It’s not uncommon for a will to be contested. After all, family members may feel as though they didn’t receive their fair share, or they might allege that the will was created under duress or via coercion. Only certain people can challenge a will in this case, such as those who can show they thy would suffer from personal ramifications if the terms of the will were carried out. explains who can and cannot contest a will.

When a person dies without a will in place, their assets are dispersed to direct descendants by the state. This includes spouses, children, grandchildren, and finally distant relatives. Direct descendants have standing if a will is created and they’re not included in it. In this case, the disinherited heir may claim that the will was invalid or that he or she was left out in error. If the will is deemed invalid by the court, assets would be dispersed according to state law and the heir would likely receive a share in this case.

People named in previous versions of a will also have legal standing. The same situation would apply in this case as the above; the person would need to show that the will was somehow invalid to receive any assets. It can be difficult to establish that a will is invalid, especially when the document was created using professional legal counsel. Additionally, some wills have no contest clauses included, which means that those included in the will but unhappy with their share will lose it all by challenging the will.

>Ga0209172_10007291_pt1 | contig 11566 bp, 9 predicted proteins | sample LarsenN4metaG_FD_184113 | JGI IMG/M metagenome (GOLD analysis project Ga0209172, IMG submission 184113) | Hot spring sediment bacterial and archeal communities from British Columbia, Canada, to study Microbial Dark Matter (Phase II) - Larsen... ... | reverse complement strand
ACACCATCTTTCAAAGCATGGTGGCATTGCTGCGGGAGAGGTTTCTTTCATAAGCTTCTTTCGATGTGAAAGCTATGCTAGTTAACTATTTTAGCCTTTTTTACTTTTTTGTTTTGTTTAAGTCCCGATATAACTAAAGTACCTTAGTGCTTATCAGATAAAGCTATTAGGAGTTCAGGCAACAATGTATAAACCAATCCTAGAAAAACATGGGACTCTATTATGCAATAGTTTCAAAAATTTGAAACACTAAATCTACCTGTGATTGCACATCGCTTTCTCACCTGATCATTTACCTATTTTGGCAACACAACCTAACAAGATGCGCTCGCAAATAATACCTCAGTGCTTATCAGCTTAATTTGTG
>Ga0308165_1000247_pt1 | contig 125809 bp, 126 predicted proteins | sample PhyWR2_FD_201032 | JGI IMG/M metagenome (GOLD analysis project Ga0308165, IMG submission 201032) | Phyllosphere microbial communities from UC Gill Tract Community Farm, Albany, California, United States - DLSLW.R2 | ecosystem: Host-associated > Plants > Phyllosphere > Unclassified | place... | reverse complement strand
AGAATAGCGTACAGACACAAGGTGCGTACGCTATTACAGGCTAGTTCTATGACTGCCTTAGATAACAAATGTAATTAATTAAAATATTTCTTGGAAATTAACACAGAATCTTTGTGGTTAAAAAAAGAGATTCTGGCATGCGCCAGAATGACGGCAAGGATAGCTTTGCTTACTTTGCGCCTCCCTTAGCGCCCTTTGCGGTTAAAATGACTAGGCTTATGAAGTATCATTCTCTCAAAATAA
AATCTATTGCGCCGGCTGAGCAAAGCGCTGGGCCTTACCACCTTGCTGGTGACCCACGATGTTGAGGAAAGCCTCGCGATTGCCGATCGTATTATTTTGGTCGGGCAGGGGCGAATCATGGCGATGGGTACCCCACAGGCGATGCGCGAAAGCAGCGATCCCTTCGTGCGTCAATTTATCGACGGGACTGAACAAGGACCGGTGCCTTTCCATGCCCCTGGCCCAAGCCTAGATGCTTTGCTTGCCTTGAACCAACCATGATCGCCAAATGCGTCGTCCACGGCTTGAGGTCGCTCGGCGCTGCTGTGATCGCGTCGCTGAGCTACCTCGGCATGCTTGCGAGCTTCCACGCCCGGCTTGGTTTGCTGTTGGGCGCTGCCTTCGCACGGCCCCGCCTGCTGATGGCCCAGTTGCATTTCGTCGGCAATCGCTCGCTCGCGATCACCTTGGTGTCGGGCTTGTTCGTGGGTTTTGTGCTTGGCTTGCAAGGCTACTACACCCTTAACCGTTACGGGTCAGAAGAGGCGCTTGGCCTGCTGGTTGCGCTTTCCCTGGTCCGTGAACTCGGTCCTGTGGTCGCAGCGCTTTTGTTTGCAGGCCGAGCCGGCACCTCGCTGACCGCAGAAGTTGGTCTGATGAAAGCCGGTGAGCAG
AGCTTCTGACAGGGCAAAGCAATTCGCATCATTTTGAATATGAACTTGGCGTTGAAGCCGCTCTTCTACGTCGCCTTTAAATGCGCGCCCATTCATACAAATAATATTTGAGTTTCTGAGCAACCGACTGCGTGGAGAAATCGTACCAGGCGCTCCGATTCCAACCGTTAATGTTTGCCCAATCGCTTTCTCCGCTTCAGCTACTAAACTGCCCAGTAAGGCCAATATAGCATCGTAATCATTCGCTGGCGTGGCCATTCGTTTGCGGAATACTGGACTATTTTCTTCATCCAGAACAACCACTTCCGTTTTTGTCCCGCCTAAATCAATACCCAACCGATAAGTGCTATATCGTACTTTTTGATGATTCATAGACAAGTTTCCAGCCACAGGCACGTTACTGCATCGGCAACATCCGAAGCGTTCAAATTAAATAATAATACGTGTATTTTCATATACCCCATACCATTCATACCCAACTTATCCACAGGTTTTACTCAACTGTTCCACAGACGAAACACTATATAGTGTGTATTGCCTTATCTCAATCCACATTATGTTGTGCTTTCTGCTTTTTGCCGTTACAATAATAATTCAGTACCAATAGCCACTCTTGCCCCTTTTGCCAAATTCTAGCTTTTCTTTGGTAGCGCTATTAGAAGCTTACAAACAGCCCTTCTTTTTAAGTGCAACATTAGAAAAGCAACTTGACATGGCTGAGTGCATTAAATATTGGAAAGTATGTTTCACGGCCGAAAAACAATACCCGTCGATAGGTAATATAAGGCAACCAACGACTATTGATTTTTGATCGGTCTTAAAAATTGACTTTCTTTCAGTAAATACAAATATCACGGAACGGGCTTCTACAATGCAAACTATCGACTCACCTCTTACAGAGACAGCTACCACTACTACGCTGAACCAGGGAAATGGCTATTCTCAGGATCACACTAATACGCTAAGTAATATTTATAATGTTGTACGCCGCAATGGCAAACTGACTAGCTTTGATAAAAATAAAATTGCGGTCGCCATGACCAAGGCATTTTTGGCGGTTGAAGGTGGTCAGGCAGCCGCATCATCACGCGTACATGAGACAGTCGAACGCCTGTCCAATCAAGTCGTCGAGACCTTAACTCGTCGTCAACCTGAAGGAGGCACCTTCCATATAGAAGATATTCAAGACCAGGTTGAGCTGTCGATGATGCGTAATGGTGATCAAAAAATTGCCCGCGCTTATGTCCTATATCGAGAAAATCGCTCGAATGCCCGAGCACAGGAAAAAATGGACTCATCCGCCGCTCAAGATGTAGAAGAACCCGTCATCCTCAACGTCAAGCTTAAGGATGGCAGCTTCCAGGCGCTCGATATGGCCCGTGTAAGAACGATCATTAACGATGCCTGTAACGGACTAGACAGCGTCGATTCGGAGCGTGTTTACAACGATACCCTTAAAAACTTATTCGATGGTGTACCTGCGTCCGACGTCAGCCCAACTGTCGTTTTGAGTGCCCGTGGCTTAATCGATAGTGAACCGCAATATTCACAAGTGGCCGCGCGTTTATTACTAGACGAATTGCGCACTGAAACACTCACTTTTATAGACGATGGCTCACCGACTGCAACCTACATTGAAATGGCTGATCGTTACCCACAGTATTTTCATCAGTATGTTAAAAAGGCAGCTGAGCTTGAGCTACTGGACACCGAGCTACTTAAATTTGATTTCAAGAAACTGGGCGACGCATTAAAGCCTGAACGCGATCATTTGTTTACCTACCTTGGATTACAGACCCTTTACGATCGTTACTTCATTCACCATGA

Some people are simply unable to contest a will. People that fall outside of the above two categories typically don’t have legal standing. This includes unmarried partners, friends, business associates, and very distant relatives. Even if you have legal standing it’s difficult to provide evidence showing that a will should be thrown out.